What lies in store for the objects from our past?

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During the last mandate, it was estimated that almost 1.5 million objects from archaeological sites in Northern Ireland lie in temporary storage, uncurated and inaccessible to the public. What lies in store for these objects, and could the bringing together of policy teams for museums and the historic environment in the new Department for Communities represent an opportunity to leverage public benefit from this resource?

A comb made from animal bone, from the Drumclay crannóg excavation (Image: Dan Hull)
An early medieval comb made from red deer antler, from the Drumclay crannóg excavation (Image: Dan Hull)

Around 200 licensed archaeological excavations are carried out each year in Northern Ireland; the majority conducted as part of the planning process as a result of conditions set by the local planning authority. Some of these will take just a few days to complete, while others, such as the excavation of the early medieval crannóg at Drumclay on the outskirts of Enniskillen, can take many months. Such projects generate an archive of documents, photographs and digital files; artefacts such as pottery, glass and leather; as well as scientific samples. This work is usually carried out by commercial archaeological contractors, previously licensed by the Northern Ireland Environment Agency (NIEA) but now the Department for Communities, who conduct and record excavations on behalf of the developer.

The developer who owns the land will generally, under Northern Ireland law, also own the archaeological objects (in contrast to Scotland and the Republic of Ireland where such antiquities belong to the state). However, once an excavation has been completed and construction work commences, developers rarely have an interest in taking home their archaeological archive. After all, the vast majority of the objects recovered have no monetary value. But heritage groups and archaeologists assert that such archives contain objects and information which have a value through the stories they can relate to the public about the past. The problem lies in what to do with all these objects and how to get those stories out of the cardboard boxes in which they lie, sometimes for decades.

Finding a place for the past

Northern Ireland is not the only jurisdiction to grapple with the difficulty of finding a location to store archaeological archives in the long-term. The Council of Europe Convention on the Protection of the Archaeological Heritage, ratified by the UK in 2000, states in Article 4 that,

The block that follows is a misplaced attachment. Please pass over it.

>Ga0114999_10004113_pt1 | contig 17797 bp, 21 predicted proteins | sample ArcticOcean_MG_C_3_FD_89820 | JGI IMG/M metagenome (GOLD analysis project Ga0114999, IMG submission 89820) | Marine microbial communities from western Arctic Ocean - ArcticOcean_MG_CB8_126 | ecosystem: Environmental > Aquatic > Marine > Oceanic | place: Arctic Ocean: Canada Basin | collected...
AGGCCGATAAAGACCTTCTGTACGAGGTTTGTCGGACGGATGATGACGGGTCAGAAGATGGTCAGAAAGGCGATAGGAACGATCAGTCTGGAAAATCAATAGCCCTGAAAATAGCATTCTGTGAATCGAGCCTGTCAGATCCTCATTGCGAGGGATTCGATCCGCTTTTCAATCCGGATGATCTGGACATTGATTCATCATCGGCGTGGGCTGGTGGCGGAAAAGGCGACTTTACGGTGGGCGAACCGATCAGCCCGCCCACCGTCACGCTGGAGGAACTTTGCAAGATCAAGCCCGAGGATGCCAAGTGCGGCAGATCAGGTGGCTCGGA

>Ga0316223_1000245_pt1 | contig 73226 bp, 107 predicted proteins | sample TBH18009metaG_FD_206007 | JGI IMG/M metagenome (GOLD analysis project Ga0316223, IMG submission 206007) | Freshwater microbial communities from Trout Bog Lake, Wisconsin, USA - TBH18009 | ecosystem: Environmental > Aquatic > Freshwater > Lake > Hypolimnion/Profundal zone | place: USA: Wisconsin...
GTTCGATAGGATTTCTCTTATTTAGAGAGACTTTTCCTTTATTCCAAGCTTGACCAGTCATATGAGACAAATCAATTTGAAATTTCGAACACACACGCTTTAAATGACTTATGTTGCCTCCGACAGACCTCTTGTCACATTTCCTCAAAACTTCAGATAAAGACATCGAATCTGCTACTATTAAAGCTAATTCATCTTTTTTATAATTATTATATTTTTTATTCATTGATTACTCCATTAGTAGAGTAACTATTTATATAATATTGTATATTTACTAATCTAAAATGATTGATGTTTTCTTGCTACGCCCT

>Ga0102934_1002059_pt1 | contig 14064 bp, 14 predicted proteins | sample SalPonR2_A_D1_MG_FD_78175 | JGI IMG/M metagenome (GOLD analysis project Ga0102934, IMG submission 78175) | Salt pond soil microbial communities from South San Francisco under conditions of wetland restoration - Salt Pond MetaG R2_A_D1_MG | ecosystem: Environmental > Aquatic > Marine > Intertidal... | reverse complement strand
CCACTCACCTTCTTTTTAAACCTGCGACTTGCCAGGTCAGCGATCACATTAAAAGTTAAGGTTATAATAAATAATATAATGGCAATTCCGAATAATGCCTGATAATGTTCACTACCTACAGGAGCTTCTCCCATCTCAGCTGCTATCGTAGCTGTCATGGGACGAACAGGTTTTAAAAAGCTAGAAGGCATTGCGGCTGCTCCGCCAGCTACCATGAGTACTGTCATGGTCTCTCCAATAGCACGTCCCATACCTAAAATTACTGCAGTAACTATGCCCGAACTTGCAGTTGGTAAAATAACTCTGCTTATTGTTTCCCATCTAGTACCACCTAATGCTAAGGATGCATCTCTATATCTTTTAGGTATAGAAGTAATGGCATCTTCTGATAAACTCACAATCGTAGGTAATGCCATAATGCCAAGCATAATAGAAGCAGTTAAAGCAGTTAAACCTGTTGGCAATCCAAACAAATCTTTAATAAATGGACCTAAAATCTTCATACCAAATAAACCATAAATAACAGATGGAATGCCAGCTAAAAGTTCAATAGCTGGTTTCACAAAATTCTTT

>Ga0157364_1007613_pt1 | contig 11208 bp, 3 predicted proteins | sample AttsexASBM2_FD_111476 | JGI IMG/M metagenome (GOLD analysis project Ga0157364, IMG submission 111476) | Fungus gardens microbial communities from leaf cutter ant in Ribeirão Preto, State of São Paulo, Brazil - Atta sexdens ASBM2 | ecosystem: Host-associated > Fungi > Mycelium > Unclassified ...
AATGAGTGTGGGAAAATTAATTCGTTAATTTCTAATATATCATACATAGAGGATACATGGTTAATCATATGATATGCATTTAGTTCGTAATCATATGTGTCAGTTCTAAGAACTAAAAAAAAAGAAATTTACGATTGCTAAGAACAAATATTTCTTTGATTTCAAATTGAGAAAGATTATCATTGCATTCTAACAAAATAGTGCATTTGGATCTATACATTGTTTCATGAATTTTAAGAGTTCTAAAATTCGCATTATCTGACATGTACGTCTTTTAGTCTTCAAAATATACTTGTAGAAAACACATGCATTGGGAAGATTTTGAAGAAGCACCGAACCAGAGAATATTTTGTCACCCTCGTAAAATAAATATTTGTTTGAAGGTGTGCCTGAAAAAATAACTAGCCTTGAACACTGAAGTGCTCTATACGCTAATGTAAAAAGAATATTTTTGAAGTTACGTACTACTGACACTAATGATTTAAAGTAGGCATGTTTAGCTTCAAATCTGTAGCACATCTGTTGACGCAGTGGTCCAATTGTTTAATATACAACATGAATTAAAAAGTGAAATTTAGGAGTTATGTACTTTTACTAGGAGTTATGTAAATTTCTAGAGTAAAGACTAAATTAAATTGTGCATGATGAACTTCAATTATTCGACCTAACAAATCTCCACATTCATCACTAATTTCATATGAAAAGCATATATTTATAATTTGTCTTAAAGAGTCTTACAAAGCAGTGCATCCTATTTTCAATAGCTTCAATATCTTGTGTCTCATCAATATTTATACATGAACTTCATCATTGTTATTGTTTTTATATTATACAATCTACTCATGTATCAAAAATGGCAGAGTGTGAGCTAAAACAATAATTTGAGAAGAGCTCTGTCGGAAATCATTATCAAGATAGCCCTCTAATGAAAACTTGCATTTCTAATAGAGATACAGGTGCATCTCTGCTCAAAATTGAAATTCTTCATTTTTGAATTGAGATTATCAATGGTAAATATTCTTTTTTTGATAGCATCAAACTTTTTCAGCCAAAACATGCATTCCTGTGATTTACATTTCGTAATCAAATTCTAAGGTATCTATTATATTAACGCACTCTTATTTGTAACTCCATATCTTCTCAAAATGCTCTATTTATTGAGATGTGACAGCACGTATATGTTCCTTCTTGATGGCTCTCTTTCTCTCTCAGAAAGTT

…each party undertakes to implement measures for the physical protection of the archaeological heritage, making provision… for appropriate storage places for archaeological remains which have been removed from their original location.

Legislation here states that any archaeological finds should be reported to National Museums Northern Ireland, the Department (previously Environment but now Communities), or ‘the officer in charge of a police station’. But these institutions have not been in a position to curate and store the sheer quantity of archaeological objects produced through the planning process for many years.

Solutions to the challenge of finding ‘appropriate storage places’ for a growing number of objects and records emerging from construction sites have varied, but some stakeholders point to a model followed by the National Museum of Ireland. There, archaeological archives are stored in a centralised ‘Collections Resource Facility’. This is more cost effective than a museum but with objects still accessible for study by researchers and, potentially, for loan to other institutions.

Difficulties in tackling this situation may have been exacerbated by the disconnection between museums policy, previously under the Department of Culture, Arts and Leisure, and regulation of the historic environment by NIEA under the Department of the Environment. It may be that bringing together these two aspects of heritage policy within one department represents an opportunity for a coherent policy framework.

While the economic downturn has inhibited development in Northern Ireland, the pace of new archaeological objects being recovered from the ground has slowed, for now, but will inevitably increase. The number of planning applications is nowhere at the peak of 36,593 made in 2004/05, but has recently shown some signs of recovery. As the pace of construction work rises, the quantity of archaeological material requiring storage will probably also increase. Visitor numbers to Northern Ireland’s museums are currently at around 1.5 million per year and have risen consistently since the mid-1990s, suggesting that the degree of public interest in viewing, and learning from, our growing number of archaeological objects may well be high.